Most photography dealers resort to a kind of vertical thinking—sell a single photograph to a single buyer, end of story. But Steven Kasher prefers to take a more horizontal approach. Go to his whitewashed gallery on 23rd Street in Chelsea, and take in an exhibition of echt 1960s photojournalism from the Civil Rights era, or see the National Geographic archives laid out, Kasher-style, according to typology.
An ambitious dealer with a unique skill set (part archivist, part theorist, part artist, with a strong entrepreneurial streak) Kasher can, with a few well-chosen words, show you the gravitas of a vintage work without getting bogged down by history. And he can point out its relevance for the future without getting preachy. “Sequencing is important to me, writing captions, giving context; nine out of ten shows I do come out with a publication,” he says. “Since I was kid I’ve been interested in how pictures united with text tell a story.”
Kasher, 58, was born and bred on New York City’s Upper West Side, where he absorbed a whole lot of culture from his parents: his dad was a businessman who later produced stage shows and spy films in London; his mom was an art dealer specializing in multiples from the 1960s. From the time he was in prep school, Kasher knew he’d be an artist, and he pursued the study of traditional painting and sculpting techniques, first in Florence and later at Columbia University and the New York Studio School. He maintained a studio practice from the age of 17 until he was 37, wrote for Artforum, held down odd jobs. But it was in 1990, when he enrolled in the masters program at Rutgers University, that photography took over his creative focus. His thesis show was a curatorial tour-de-force: “The Art of Hitler.” An avid reader of post-structuralist theory, Kasher decided that rather than focus on the “degenerate” outtakes the Nazis had so famously plundered from history, it would be more interesting to research the Aryan vision that they, themselves, adopted.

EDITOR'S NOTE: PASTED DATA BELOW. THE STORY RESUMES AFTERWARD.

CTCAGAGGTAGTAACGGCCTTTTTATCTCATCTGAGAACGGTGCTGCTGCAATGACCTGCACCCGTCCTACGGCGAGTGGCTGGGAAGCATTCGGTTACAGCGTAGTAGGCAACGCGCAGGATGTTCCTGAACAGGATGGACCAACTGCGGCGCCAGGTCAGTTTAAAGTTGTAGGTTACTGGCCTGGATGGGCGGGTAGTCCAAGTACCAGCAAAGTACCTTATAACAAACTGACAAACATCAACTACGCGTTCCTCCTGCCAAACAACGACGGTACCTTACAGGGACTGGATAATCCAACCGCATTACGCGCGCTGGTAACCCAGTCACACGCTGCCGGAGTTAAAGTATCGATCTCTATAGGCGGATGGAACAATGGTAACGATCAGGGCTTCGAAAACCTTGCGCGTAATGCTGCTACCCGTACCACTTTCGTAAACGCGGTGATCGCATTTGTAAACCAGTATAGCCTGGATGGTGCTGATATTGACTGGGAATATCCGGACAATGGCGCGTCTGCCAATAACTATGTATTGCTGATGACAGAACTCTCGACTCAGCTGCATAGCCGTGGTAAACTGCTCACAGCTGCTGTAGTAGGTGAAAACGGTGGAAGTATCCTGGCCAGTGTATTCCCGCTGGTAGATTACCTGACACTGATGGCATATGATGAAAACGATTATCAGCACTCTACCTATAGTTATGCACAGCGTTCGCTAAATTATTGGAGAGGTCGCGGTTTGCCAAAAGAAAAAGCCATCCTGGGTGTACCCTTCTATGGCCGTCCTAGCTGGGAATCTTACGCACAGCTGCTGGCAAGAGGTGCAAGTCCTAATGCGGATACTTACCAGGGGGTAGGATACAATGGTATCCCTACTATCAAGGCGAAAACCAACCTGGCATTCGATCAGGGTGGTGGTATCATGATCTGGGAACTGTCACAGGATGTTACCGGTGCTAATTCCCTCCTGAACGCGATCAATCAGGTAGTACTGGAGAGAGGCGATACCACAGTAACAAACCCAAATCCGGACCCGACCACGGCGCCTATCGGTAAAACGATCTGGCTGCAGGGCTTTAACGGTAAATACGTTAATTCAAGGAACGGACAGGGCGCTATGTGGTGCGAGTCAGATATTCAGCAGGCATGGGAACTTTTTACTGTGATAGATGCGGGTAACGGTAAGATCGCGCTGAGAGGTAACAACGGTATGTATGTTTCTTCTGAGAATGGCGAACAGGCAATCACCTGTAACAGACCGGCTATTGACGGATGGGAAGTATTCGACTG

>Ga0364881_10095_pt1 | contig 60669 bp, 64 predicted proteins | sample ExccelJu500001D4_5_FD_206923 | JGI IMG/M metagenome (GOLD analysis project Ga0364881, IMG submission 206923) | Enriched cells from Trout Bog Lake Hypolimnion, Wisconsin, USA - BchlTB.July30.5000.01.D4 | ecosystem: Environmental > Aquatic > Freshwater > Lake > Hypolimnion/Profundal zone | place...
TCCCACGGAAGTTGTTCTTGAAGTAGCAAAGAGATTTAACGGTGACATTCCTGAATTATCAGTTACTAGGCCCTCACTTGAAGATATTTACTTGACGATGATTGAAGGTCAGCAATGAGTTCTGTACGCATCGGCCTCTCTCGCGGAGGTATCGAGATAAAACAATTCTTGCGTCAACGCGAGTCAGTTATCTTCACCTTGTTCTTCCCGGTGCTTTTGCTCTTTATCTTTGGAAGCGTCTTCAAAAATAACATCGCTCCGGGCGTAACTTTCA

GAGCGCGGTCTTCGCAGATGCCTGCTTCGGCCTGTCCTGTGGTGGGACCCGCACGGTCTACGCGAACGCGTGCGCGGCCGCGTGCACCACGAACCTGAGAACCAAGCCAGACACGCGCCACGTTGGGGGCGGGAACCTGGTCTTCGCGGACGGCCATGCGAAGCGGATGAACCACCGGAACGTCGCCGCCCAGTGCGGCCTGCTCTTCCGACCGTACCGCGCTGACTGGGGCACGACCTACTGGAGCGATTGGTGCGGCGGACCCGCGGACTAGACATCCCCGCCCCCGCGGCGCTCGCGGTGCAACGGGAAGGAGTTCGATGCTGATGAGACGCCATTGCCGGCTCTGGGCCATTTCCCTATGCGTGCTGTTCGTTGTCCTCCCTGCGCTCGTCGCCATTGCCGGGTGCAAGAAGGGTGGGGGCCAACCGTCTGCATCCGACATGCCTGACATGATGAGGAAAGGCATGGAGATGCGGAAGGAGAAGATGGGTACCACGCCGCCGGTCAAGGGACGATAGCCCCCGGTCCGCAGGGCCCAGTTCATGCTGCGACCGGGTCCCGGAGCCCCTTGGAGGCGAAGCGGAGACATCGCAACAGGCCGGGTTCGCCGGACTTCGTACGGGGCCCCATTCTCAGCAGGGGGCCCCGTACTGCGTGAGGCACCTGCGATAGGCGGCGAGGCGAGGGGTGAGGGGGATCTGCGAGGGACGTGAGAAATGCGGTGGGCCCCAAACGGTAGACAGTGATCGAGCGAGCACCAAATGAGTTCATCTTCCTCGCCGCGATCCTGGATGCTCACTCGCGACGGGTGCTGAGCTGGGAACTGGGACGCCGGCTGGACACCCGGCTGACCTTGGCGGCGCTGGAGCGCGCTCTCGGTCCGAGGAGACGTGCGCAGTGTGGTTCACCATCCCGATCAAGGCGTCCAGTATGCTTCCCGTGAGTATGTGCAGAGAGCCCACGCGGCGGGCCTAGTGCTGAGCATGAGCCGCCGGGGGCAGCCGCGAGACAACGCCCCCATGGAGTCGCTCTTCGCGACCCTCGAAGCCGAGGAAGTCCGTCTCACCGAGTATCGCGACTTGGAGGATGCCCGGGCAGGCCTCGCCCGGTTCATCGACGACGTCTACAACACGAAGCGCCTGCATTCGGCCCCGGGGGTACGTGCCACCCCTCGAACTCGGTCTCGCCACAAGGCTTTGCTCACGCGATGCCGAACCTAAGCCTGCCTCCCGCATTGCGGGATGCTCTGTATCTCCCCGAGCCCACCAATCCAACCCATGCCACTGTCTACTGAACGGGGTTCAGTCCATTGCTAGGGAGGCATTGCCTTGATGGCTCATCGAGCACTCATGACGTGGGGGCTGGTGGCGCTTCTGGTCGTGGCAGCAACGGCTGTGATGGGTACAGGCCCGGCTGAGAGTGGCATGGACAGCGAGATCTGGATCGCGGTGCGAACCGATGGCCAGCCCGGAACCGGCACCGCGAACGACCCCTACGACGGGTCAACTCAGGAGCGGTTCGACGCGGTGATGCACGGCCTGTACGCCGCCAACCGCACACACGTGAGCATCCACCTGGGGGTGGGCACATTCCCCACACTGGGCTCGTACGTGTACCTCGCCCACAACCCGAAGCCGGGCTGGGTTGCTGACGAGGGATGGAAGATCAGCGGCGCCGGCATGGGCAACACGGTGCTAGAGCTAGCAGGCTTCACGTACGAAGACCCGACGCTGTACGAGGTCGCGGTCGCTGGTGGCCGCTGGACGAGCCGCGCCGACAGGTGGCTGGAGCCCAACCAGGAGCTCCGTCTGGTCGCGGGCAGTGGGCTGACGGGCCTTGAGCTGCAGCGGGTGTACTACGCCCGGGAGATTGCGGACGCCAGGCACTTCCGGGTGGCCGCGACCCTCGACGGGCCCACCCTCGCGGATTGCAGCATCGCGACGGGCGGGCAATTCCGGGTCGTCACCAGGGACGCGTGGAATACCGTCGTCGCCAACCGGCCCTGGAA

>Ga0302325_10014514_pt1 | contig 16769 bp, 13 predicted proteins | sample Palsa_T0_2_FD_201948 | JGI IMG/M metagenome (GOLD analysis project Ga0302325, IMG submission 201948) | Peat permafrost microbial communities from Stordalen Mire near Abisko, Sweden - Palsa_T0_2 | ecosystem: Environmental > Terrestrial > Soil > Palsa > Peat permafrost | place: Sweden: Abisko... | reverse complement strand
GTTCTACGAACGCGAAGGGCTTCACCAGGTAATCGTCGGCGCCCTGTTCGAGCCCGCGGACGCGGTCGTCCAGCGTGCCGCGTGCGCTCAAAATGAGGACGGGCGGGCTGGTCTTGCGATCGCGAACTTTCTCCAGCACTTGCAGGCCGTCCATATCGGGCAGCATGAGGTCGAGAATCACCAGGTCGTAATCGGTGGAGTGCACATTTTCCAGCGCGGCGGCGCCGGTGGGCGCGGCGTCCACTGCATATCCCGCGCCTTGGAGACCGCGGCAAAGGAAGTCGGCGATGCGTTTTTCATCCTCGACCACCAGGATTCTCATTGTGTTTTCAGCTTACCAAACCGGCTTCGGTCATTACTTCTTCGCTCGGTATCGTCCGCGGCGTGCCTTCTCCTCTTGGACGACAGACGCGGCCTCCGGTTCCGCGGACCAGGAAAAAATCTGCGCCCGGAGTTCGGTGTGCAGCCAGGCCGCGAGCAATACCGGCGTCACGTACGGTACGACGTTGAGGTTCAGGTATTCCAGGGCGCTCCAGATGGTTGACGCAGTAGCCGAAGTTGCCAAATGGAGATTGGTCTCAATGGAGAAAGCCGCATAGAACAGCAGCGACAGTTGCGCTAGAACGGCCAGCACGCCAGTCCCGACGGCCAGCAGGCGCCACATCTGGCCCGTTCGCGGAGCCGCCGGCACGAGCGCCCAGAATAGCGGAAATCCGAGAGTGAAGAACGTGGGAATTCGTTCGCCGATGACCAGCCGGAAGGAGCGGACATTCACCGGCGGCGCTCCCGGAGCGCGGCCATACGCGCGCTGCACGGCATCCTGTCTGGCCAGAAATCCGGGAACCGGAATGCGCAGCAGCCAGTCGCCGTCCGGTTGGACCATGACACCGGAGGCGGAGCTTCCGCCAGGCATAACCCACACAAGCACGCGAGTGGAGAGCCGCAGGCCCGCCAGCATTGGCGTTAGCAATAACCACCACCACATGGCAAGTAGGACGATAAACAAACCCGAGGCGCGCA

Kasher took a job at Black Star photo agency straight out of Rutgers, organizing shows of their vast archive that garnered critical accolades. His topic of choice: the Civil Rights Movement. In 1994 he partnered with Howard Greenberg and organized an even more extensive Civil Rights show that toured for five years and culminated in the publication of The Civil Rights Movement: A Photographic History, 1954-68 (Abbeville). Then, in 1995 Kasher set out on his own as a private dealer: “While at Black Star I realized that archives are this incredible, neglected resource of fine art photography with multiple revenue streams, so as a private dealer, I developed a business of selling whole archives, first scanning all the images for licensing rights and then selling the prints themselves to institutions and collectors.”
Since 2005 Kasher has dealt publicly, creating showcases for unknown practitioners of the past like Vivian Maier and living artists like Mark Seliger, all of them benefitting from Kasher’s uncanny sense for sussing out the timely. “One of the best comments I got on a show we did about Max’s Kansas City,” he recalls, “was, ‘This is not nostalgic at all.’”